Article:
Table of Contents
- The River Yarra
- Early Rowing in Victoria
- The Beginnings (1880-1890)
- Mercantile in the Nineties (1890-1900)
- Sloan, Ivens and Fluctuating Fortunes (1900-1910)
- Dark Days and New Dawn (1910-1920)
- Years of Mixed Success (1920-1930)
- Through the Thirties (1930-1939)
- The Struggle for Survival (1939-1946)
- Building for Success (1946-1950)
- Mercantile to the Melbourne Olympics (1950-1956)
- Rowing to Rome (1956-1960)
- A Pink Cloud on the Horizon (1960-1965)
- The Storm and its Passing (1965-1966)
- A Clear Light Blue Sky (1966-1968)
- High Noon (1968-1970)
- A New Challenge (1970-1973)
- Fire and the Second Building Project (1973)
- Winds of Change (1973-1976)
- The Close of the Century (1976-1980)
- The Base for Success (1980-1984)
- Success (1984-1988)
- Oarsome Foursome (1988-1992)
- A Boathouse for the Best (1992-1996)
- The Rise of the Professional Coach (1996-2000)
- Golden Girls (2000-2005)
26. Golden Girls (2000-2005)
Even though the Olympics were out of the way and the anticipated exodus of our former Olympians naturally occurred, the Clubs administration had worked hard over the past four years to seek a new base of young members who could return the club to the level of success enjoyed by the Club especially during the heady days of the 1980's.
The lost senior oarsmen and women were replaced by an exciting new group. Matt Long decided to back up again after the his Olympic bronze medal as Drew Ginn's replacement in the pair and along with Bill Tait, Rob Douglas and Travis Johnstone were in the Victorian eight which successfully defended the King's Cup.
Perhaps more importantly, Danni Ackland, Laura Blunden, Robyn Selby Smith, Anthea Pyers and coach Tom Courtney successfully defended the interstate eight for the Governor General's Trophy. Robyn would go on to be a double World Champion in 2005 in the four and eight with Bill Tait her coach. Tom Courtney was our coach of the year and would become our Head Coach. Emily Wilmoth and Rosie Bell were selected into the Victorian youth eight.
Photo courtesy of Hebfotos
Noel Donaldson became the Australian head coach for male crews and split his time between his new role and his role at the VIS. Bill Tait, Robert Douglas and Matt Long were selected into the Australian men's eight, Travis Johnstone in the coxed four and David Crawshay in the quad scull. Lisa Farrelly represented Australia in the East Asian Games in the lightweight quad scull.
David Colvin was not so much elected captain, as was told by the President that this was to be his fate. David readily accepted "his fate" and with the support of his two vice captains Drew Ginn and Rob Douglas — son of '68 Olympian David Douglas, set about an ambitious program to strengthen the club both on an off the water. In an early edict the pressure was put on to participate, prepare and then perform. If athletes wanted the better boats they would have to work harder and give more than perhaps they had done in the past. Much to the chagrin of a number of club rowers, the two best pairs in the club (the JR Harvey and Peter "China" O'Brien) spent nearly six months unused on the racks, however a message had been sent.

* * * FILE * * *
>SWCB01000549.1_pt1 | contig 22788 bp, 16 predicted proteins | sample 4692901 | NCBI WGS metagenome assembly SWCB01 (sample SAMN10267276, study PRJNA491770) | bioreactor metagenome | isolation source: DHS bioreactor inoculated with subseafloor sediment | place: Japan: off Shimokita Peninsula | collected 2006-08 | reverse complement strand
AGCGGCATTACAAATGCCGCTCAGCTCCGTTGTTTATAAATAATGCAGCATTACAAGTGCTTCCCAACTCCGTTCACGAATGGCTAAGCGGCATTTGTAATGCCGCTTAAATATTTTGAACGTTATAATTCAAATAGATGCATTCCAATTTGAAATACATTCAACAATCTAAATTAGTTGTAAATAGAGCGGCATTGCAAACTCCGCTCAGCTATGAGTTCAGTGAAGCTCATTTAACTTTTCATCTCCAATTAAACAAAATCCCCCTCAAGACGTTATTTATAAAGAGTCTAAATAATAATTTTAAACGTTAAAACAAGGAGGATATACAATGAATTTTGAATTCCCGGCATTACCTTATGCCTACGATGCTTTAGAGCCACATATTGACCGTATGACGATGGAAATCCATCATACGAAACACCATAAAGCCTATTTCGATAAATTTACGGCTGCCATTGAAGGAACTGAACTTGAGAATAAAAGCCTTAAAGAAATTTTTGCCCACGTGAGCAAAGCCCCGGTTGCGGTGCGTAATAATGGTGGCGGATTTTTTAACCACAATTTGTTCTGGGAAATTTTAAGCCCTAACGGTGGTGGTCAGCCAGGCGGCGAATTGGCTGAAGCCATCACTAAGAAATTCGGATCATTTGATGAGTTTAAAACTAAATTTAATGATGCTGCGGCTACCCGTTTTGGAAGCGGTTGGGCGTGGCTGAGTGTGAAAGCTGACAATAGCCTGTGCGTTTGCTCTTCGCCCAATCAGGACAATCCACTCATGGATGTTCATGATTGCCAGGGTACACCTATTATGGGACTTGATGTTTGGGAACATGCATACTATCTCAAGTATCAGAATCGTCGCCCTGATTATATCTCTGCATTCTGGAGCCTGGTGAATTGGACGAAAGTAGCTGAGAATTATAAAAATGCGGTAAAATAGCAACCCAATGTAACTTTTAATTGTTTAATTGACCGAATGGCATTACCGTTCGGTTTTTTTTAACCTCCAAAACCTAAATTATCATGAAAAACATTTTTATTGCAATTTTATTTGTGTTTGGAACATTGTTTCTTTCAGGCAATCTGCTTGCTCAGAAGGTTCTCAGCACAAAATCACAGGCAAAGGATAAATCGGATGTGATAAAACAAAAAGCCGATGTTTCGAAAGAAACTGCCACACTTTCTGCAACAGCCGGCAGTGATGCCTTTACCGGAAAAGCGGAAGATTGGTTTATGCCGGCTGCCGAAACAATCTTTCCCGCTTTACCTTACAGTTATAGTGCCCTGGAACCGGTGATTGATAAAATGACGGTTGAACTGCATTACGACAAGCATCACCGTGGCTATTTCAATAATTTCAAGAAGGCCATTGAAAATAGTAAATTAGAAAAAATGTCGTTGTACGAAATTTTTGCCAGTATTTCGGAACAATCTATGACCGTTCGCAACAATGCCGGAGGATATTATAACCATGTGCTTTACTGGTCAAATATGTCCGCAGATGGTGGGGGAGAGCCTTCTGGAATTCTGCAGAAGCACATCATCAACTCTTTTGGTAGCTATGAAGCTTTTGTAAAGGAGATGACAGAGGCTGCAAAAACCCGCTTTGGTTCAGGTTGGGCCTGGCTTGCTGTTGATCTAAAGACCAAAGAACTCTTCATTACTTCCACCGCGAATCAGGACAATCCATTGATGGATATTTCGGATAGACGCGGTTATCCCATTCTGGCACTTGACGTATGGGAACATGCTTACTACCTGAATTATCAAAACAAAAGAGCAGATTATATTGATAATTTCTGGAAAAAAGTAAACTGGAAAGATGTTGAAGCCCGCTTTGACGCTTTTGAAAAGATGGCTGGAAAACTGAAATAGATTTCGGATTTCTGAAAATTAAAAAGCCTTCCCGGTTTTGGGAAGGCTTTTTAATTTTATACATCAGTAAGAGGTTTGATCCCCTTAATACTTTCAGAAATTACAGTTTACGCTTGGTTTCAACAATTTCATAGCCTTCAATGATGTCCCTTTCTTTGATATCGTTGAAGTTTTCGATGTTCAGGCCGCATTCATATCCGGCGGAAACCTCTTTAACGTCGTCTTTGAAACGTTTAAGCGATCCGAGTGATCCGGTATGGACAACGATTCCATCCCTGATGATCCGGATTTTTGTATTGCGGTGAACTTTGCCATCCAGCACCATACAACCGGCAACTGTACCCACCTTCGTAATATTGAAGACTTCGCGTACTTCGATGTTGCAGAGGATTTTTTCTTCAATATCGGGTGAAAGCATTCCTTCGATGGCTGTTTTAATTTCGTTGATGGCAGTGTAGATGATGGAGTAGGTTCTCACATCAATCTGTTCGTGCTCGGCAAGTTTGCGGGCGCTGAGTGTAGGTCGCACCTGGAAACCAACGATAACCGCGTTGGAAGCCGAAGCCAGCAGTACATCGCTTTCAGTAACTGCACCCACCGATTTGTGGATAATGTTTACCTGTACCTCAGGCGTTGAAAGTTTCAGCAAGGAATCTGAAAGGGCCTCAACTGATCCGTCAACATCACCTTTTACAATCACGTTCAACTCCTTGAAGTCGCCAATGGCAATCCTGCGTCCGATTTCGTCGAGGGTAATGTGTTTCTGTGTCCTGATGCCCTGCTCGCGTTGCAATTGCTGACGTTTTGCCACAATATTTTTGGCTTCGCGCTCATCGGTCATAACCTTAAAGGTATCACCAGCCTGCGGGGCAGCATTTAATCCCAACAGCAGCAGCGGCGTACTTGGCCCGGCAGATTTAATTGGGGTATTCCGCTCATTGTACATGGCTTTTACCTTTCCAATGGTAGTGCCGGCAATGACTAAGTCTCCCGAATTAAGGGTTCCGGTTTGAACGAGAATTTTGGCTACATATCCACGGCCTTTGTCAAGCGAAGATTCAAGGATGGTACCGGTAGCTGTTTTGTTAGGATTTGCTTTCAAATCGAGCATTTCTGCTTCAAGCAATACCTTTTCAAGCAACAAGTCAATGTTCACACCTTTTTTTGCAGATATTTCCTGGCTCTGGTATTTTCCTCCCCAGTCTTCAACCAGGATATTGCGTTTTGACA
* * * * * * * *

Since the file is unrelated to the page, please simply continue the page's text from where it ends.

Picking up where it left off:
Whilst David Colvin remained the executive head of the Club, he was asked to focus on the rowing side of the club. Bill Webster and Jason Faranda were asked to keep the administration running smoothly.
Head Coach Peter Somerville and his wife moved to England in December 2000 and he continued his coaching career. Within a few months of arrival in the UK he was named coach of the British U23 women's four. His departure added significant extra pressure on the new administration and the remaining coaching panel which included Andrew McNeil, Tom Courtney, Paul Somerville, Paul McGann, Anthony Bergelin, David Ochert, Matt Lovell and David Palfreyman. Anthony Bergelin was awarded the Dr R A Cooper trophy as Club member of the year for his recruiting and coaching endeavours.
One of the interesting new endeavours of the year, the brainchild of Peter Somerville and Alan Bennett his counterpart at Sydney Rowing Club, was the establishment of the Cayzer Cup, named in honour of the coaching legend at both Sydney and Mercantile Rowing Clubs, Phil Cayzer. The regatta is held in big boats (quad sculls and eights for both men & women) over a variety of distances between Sydney and Mercantile annually in winter between the development ranks with the aim of providing a focus for winter training.
After a slow start when Mercantile could only boat a women's eight, the challenge has become a great success and continues to be well considered by the rowers from both clubs. A measure of the regatta's success has been the number of other clubs, from both Sydney and Melbourne, who wanted to get in on the act.
Season 2000 / 2001 was to be one of the hardest in a long time and exhausting for Captain David Colvin. At seasons end, David summed up his report as follows: This year has seen a turnaround of sorts, if in no other aspect as the enthusiasm and energy in the Club. As I have said to many people, we have plenty of "quantity" in the Club. The task is to improve the "quality". Let's get on with it.
Four new boats were added to the fleet. An Eight "Noel Donaldson" was acquired specifically for the Veterans group, a men's coxless pair "Matthew Long", a women's coxless four "McKay — manu forti" and the club's very first single scull for general club use was obtained.
In a change to meet the evolving technological age the clubs rules were altered to allow the communication with members by email meaning that all reports and notices and the "Mercantilian" could be issued to members with considerable savings on printing and mailing costs.
Also the club obtained tax deductible donation status for its equipment fund which enhanced our ability to raise funds and obtain boats and oars.